Developmental Trauma, Autism and ADHD

The details
Psychosocial and Psychoanalytic Studies
Colchester Campus
Undergraduate: Level 5
Thursday 03 October 2019
Saturday 14 December 2019
12 December 2019


Requisites for this module



Key module for

BA L520 Childhood Studies,
BA L521 Childhood Studies (Including Year Abroad),
BA L522 Childhood Studies (Including Placement Year),
BA L523 Childhood Studies (Including Foundation Year)

Module description

Working with children in early years and schools settings, or in children's centres today means that you will almost certainly encounter children diagnosed with or suspected of experiencing Developmental Trauma, Autistic Spectrum Disorder (ASD) or Attention Deficit and Hyperactivity Disorder (ADHD). In this module students study a range of serious difficulties which some children encounter, together with some consideration of the interventions by which they can be helped.
Students will learn how developmental trauma jeopardises and delays children's development in their emotional, educational and social lives. They will gain understanding of the difficulties encountered by and the subjective experiences of young people on the autistic spectrum as well as some strategies which have been used to improve their situation. Similarly, students will gain an understanding of Attention Deficit and Hyperactivity Disorders, looking at causes, treatments and controversies which surround this.
During the module students will be helped to understand and debate the relative merits of the biological, neurological and psychosocial processes involved as well as the more apparent effects on the children and their functioning. In the module as a whole, students will learn to appreciate the complex interactions between nature and nurture in relation to all three presentations, but also recognise the central importance of connecting with each child and their unique experience of their diagnosis and difficulties as above and beyond relating to the diagnosis itself.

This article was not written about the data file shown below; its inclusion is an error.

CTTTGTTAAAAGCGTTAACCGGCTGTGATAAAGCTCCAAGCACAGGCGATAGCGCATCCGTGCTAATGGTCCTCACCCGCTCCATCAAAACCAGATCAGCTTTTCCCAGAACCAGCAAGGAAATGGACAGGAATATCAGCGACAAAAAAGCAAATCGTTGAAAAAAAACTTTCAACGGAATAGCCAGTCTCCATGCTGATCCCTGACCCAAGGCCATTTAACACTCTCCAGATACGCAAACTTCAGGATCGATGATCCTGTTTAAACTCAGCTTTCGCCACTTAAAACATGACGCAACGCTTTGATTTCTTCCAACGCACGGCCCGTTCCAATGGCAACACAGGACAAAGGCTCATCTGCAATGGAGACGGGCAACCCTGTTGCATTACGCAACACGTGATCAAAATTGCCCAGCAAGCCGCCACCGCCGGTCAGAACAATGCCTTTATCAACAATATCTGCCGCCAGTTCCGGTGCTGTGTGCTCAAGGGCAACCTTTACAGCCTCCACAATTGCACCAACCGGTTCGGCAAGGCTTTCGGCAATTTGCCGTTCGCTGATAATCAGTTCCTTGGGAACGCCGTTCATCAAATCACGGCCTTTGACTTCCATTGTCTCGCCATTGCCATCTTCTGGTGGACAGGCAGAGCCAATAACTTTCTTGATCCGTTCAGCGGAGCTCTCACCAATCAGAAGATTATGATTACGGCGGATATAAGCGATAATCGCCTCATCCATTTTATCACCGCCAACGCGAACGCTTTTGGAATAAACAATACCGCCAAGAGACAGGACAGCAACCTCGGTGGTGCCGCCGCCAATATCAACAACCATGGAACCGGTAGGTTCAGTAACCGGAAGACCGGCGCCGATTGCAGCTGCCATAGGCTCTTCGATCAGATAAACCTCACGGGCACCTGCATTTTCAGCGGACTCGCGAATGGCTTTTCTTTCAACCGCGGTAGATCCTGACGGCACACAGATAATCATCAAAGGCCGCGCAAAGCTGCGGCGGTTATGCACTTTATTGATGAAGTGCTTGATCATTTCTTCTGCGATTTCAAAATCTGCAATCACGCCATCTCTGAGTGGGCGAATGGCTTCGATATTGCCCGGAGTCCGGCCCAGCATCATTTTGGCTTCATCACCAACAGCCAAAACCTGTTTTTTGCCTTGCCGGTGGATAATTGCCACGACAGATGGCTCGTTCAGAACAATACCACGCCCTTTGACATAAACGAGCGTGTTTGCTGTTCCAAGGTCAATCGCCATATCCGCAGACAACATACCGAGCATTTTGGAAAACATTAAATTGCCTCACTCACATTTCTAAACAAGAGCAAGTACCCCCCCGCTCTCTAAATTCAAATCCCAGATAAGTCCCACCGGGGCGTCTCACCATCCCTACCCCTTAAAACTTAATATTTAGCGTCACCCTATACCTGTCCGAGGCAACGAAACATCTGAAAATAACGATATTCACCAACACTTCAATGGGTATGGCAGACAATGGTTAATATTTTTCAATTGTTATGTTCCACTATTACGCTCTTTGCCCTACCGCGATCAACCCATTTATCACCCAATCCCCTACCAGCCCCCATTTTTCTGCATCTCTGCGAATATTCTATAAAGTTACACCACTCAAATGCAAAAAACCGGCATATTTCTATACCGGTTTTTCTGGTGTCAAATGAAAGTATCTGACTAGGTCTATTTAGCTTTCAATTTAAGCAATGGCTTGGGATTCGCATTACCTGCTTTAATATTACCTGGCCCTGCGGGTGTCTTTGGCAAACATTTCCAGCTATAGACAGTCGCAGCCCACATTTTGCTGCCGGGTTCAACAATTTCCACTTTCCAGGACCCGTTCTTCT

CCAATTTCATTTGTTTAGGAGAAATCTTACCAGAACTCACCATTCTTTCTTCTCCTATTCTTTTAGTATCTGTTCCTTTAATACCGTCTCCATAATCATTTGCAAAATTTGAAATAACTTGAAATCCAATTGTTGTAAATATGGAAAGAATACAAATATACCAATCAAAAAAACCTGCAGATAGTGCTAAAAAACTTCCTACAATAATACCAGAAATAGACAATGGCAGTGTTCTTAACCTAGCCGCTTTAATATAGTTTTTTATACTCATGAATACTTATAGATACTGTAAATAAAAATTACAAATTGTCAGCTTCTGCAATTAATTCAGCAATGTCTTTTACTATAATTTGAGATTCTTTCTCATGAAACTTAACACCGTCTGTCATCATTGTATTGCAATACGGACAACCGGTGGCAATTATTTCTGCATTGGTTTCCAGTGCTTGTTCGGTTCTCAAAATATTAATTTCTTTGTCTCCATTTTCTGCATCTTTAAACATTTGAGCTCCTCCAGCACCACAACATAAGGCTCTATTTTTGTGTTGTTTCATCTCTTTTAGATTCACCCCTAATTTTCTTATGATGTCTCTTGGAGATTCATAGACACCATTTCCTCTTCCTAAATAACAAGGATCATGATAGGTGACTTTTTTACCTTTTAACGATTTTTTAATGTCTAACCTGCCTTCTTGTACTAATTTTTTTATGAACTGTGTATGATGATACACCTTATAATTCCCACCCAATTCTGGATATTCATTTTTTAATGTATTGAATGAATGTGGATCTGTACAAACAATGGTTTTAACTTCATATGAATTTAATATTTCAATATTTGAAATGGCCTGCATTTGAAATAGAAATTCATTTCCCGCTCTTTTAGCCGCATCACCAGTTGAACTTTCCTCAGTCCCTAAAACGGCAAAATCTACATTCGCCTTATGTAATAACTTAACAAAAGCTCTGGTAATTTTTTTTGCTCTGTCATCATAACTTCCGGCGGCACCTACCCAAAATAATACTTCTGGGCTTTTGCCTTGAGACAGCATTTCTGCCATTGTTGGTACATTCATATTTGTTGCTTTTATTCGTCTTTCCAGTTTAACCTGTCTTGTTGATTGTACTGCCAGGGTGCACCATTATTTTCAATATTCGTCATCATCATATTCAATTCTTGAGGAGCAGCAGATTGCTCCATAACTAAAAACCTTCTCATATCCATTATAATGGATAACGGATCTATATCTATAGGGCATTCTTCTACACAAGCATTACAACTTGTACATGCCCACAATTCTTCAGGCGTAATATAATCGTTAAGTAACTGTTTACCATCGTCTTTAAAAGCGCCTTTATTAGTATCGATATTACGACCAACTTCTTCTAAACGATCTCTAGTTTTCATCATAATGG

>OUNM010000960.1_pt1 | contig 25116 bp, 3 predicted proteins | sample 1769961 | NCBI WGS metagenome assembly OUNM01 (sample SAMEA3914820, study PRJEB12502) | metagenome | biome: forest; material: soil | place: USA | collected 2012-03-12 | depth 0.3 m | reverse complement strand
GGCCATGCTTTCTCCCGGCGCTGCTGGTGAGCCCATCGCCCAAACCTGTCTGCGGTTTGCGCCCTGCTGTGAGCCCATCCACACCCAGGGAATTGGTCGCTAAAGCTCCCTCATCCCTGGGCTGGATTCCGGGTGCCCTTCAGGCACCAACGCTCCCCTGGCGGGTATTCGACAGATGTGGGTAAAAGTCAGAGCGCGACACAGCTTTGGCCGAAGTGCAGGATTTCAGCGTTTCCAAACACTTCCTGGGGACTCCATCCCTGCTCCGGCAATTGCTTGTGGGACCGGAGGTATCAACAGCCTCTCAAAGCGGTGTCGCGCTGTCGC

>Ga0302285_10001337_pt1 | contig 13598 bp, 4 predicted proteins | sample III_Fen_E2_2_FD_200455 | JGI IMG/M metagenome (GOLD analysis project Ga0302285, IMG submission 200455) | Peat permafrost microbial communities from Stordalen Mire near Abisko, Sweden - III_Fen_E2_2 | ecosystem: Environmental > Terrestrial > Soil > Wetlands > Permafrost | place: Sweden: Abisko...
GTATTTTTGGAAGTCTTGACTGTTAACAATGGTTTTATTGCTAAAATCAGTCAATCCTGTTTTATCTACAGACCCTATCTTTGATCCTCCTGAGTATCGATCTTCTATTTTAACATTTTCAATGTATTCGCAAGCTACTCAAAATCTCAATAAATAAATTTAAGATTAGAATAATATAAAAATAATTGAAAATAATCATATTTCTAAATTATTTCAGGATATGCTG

The module is mainly based around reading and discussion of the issues, but some seminars will include workshops and more personal engagement to bring the material alive.

Module aims


• To help students understand a range of serious difficulties faced by children, with attention to aetiology, subjective experience and therapeutic interventions
• To enable students to be more aware of the diversity of infants and children they are likely to encounter working in childcare settings
• To have a better understanding of the dilemmas and difficulties experienced in settings catering for children with diverse characteristic and learning needs

Module learning outcomes

Learning Outcomes

* Student will know what is meant by Developmental Trauma, and have a psychodynamic and psychosocial understanding of how it arises and how it can be addressed
* Student will know what is meant by the Autistic Spectrum Disorder and have an appreciation of what children on the spectrum experience, along with a basic knowledge of effective interventions
* Student will know what is meant by ADHD, different views of its aetiology, a psychodynamic and psychosocial understanding of the disorder and a range of useful interventions
* Student will be familiar with the controversies and debates surrounding these difficulties / disorders and will be able to articulate a reasoned position on each one

Module information

No additional information available.

Learning and teaching methods

10 x 1hr lecture/ seminar 10 x 1hr seminar discussion


  • Attwood, Tony. (2007) The complete guide to Asperger's syndrome, London: Jessica Kingsley Publishers.
  • Burns, T. (2014) 'A diagnosis for everything and the medicalisation of everyday life', in Our necessary shadow: the nature and meaning of psychiatry, London: Penguin Books.
  • Howe, D. (2005) 'Child sexual abuse', in Child abuse and neglect: attachment, development, and intervention, New York: Palgrave Macmillan.
  • Van Der Kolk, B. (2014) 'Developmental trauma: The Hidden Epidemic', in The body keeps the score: brain, mind, and body in the healing of trauma, New York: Viking., pp.149-168